AFBA Forum: Advancing Synergy with Governmental Labor Instances.

The forum at La Cabana brought together many business owners in the Food & Beverage sector, for a dialogue with three important players in the field: SVB, the social insurance bank, DIMAS, the Department of Integration and Management of Foreigners, and the Labor Department.

Also present in the room, the representatives of adult education, Enseansa pa Emploeo and DAO, the Department of Labor and Investigation.

The minister in charge of Labor, Energy and Integration was on hand to contribute to the conversation.

SVB, DPL and Dimas, are three different entities, they are each supposed to do their share in sync, for Aruba to have the perfect work-related bureaucracy in place.

I applaud the Aruba Food & Beverage Association for the initiative to bring stakeholders together but came away with a realization that the bureaucrats are there to defend their process and execute the policy, nothing more, nothing less, slowly.

It’s the policymakers, not the bureaucrats, who are weighing the industry down and drowning it in paperwork and cumbersome processes.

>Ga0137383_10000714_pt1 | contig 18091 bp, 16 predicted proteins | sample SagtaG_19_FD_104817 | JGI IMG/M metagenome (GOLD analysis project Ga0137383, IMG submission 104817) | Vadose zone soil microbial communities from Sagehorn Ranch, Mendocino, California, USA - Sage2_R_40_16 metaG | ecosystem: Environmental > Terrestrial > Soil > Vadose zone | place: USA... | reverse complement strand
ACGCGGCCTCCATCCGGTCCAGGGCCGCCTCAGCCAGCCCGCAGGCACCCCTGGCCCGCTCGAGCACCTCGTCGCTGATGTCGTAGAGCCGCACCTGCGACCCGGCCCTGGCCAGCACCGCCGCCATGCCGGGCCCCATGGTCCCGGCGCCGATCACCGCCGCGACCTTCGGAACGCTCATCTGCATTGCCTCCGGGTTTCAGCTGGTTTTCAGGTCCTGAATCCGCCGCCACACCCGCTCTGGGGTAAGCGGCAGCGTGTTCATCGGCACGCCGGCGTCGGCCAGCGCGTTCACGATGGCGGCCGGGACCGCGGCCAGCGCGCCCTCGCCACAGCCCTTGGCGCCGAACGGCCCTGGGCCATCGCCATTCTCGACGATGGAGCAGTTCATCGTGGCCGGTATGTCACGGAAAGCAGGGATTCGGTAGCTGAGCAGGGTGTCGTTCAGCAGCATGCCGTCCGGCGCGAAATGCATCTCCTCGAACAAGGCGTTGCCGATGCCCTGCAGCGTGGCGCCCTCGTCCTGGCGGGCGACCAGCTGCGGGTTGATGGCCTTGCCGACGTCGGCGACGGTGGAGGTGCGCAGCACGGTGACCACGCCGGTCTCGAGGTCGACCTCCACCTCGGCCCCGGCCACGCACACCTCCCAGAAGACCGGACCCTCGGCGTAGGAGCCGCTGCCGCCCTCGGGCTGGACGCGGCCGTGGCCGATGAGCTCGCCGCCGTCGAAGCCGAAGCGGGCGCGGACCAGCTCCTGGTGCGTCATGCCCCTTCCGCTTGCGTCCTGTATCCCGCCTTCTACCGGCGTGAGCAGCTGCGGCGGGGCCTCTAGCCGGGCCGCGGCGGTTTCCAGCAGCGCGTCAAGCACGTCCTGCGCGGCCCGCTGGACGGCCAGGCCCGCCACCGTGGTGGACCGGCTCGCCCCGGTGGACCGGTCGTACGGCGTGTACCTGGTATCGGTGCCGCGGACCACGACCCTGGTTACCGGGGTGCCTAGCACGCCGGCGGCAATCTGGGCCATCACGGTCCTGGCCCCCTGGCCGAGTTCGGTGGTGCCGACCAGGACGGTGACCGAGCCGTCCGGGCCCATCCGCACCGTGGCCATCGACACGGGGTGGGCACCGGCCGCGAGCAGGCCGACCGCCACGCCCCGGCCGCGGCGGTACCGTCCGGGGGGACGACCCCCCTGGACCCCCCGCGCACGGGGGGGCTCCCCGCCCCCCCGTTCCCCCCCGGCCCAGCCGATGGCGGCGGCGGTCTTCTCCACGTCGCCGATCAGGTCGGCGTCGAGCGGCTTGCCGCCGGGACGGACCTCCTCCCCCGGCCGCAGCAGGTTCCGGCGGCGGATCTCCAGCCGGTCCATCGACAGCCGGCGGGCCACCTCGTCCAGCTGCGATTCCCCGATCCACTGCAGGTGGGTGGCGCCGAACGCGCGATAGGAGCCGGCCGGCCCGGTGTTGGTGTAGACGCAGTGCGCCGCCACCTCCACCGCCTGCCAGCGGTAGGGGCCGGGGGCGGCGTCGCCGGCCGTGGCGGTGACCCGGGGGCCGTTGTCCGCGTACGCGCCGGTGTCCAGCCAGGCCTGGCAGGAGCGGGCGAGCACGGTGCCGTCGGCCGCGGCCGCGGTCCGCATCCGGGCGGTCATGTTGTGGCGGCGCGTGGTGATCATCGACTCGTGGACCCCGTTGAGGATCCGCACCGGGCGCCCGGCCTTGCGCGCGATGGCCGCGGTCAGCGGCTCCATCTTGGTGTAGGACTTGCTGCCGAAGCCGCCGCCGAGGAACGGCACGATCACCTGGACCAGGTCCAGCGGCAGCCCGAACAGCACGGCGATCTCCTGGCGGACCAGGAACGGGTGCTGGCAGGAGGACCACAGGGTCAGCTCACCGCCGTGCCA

So that’s my report. I have nothing to report. Those who are paid to defend the process defended it, and those who can change it claim they are doing their best, and it isn’t easy.

The natural conclusion is that GOA is still talking thru both ends of its mouth, granting permits under the free market policy with little government intervention on one hand, and maintaining strict control over the labor market, taxes, rules, regulations, etc., on the other hand.

The Social Security Bank went through its process that requires anyone who works, even for one hour, to be properly registered. DIMAS went through a labyrinth of rules, regulations, petitions, and forms, then the Labor Department, explained their multiple layers of projections, planning, appointments, and advice, with the help of a professional power point presentation.

We listened quietly for a full hour. During the Q&A, the minister got involved and we heard him say they were doing their best, they are working on improvements, but it is easier said than done, a phrase he repeated several times.

What did he mean by that?

He is the decision maker, why is it easier said than done.

Aruba is currently suffering from a shortage of workers and is trying to recruit extra hands from among those already on island, yet DPL and DIMAS, seem to have no sense of urgency, they operate on their own schedule – for example a permit at DIMAS undergoes SEVEN process stages.

Both DPL and DIMAS said it was the fault of the partially filled forms, and missing information, but insiders report they send back petitions if a comma is missing.

Things are moving, but very slowly. Meanwhile we have new businesses opening every day.

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February 26, 2024
Rona Coster